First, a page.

I believe the term the article's author was looking for is "RSS bigot." ;-) More from the article:
"The Christian Science Monitor's csmonitor.com started in October 2002 with 1,000 RSS files served; last March it served nearly three million. Sites adding it recently see mounting interest, particularly as more articles about RSS make it into the consumer press.
But news sites that don't offer even a front-page headline feed in this online universe risk becoming irrelevant not only to bloggers who can drive traffic with a mention of a story but to increasingly savvy news consumers like Miller who want control....
'You need to know what it is you're trying to get out of having an RSS feed,' cautions Eric Bauer, information architect for Boston.com. 'Early adopters looked at RSS as something cool that adds a little wow to its site. That phase is over. A lot of people have RSS. It's still not universal by any means but not unique.' Boston.com is getting 10,000-15,000 page views a week from RSS feeds. Without marketing beyond the RSS link on the front page, traffic has increased 10-fold since the feeds were introduced earlier this year -- partly in response to reader requests."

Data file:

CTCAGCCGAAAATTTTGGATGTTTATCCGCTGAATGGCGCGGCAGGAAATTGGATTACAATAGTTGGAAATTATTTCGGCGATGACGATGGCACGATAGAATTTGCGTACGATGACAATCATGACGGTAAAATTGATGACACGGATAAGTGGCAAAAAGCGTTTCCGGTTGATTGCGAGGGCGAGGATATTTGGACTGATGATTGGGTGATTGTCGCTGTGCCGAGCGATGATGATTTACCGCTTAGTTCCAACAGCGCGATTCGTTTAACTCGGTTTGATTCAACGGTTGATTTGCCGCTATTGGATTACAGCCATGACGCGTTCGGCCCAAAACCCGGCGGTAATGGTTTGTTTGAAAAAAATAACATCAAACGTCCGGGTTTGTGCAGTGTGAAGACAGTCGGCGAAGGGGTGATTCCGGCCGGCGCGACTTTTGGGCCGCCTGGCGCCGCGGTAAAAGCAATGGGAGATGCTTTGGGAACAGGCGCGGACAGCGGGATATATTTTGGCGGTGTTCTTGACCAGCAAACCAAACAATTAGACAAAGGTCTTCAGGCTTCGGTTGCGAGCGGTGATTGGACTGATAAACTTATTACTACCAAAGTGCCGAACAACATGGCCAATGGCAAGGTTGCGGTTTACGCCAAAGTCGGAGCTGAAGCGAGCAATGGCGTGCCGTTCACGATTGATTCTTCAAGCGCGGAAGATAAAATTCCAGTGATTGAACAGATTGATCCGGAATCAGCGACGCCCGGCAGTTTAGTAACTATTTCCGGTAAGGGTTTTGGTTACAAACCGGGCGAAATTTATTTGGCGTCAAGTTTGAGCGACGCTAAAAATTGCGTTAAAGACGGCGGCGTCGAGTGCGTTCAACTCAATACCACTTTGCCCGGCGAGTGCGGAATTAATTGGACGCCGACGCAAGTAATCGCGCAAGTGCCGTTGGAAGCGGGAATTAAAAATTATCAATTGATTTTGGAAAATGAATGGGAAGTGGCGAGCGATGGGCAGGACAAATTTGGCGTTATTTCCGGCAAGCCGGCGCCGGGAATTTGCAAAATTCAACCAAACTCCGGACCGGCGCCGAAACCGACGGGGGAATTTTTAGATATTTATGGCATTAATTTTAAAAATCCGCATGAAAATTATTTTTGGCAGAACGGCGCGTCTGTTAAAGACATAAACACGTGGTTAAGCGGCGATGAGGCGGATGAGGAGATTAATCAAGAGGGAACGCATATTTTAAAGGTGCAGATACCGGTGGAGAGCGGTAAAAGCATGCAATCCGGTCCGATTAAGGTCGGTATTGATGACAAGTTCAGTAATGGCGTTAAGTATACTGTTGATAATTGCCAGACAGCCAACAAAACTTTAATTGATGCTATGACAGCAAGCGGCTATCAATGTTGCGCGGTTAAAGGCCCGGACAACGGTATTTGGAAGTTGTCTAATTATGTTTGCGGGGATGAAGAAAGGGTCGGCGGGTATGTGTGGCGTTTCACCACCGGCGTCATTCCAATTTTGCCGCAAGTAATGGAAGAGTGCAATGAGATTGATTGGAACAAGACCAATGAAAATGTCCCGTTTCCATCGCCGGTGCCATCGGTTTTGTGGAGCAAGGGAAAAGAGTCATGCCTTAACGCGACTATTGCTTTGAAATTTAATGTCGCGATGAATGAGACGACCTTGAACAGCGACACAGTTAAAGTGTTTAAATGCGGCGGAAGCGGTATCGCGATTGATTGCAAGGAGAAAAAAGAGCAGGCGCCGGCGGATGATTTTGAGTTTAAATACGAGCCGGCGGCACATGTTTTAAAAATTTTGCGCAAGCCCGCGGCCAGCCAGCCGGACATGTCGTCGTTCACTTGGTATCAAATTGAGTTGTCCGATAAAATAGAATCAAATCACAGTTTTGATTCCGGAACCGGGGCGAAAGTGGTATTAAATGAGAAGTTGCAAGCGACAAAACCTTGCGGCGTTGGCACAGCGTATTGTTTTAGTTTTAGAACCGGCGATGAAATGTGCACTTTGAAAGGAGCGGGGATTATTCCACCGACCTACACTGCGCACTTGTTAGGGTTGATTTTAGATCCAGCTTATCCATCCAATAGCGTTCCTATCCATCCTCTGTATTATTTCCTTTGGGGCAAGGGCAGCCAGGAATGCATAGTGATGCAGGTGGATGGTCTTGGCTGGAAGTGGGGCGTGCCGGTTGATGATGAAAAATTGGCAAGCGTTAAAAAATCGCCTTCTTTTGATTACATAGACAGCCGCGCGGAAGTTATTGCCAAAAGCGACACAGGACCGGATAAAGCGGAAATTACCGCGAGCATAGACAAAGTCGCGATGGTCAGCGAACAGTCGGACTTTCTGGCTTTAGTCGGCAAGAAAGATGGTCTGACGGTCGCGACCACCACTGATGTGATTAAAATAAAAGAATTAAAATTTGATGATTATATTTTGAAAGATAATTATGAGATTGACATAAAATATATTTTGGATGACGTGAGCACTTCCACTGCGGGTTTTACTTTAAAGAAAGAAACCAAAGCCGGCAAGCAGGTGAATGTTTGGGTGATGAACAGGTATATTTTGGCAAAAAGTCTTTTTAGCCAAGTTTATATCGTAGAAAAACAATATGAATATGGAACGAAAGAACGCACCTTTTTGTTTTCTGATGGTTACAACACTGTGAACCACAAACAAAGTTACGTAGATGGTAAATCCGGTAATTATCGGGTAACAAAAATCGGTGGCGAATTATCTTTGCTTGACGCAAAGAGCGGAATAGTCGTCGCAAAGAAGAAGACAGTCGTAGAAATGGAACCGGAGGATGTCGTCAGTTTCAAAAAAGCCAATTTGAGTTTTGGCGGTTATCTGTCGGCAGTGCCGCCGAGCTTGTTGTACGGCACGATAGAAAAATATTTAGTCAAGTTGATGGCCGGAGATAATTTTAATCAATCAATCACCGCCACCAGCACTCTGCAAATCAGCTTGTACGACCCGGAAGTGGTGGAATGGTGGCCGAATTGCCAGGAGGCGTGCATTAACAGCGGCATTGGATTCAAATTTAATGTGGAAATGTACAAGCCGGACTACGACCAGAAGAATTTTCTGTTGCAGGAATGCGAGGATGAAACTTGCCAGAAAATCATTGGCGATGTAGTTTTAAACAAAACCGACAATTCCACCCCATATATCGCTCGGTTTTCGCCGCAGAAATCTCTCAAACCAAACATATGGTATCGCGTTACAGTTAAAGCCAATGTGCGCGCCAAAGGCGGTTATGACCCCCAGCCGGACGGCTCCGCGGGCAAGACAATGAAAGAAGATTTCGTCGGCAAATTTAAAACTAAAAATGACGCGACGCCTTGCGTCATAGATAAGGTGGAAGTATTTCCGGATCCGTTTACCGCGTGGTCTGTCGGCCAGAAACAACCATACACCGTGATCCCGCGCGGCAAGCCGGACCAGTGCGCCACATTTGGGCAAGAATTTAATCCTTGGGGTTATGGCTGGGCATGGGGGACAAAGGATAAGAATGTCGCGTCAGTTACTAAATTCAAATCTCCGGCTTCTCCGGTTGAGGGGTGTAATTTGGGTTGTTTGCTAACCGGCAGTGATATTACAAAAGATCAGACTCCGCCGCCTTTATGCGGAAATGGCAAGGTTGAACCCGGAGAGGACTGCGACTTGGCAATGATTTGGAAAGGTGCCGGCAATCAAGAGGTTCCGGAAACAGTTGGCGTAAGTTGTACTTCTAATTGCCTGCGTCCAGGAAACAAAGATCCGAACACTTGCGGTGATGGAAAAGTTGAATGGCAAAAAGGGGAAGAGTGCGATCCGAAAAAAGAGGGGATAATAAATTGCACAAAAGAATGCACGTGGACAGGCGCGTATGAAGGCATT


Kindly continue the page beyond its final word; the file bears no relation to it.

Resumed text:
While libraries can't expect these kinds of numbers any time soon, we're still going to have to provide our information to patrons in their aggregators. Is your library prepared for this?
I'll reiterate that the fastest way to get an RSS feed for your news and announcements is to use blog software. SLS libraries - don't forget that we will host a blog for you for free!
I had a few extra minutes tonight, so I started reading the latest Newsweek that showed up in our mailbox. The cover story is Way Cool Phones: Is This the Computer of the Future? [June 7, 2004] I haven't gotten very far into the articles yet, but I'm already loving it. Favorite quotes so far:
"Between our mobile phones, our Blackberrys and Treos and our Wi-Fi'd computers, we're always on and always connected-and soon our cars and appliances will be too. While there's been considerable planning as to how people will use these tools and how they'll pay for them, the wonderful reality is that, as with the Internet, much of the action in the wireless world will ultimately emerge from the imaginative twists and turns that are possible when digital technology trumps the analog mind-set of telecom companies and government regulators." [p.48]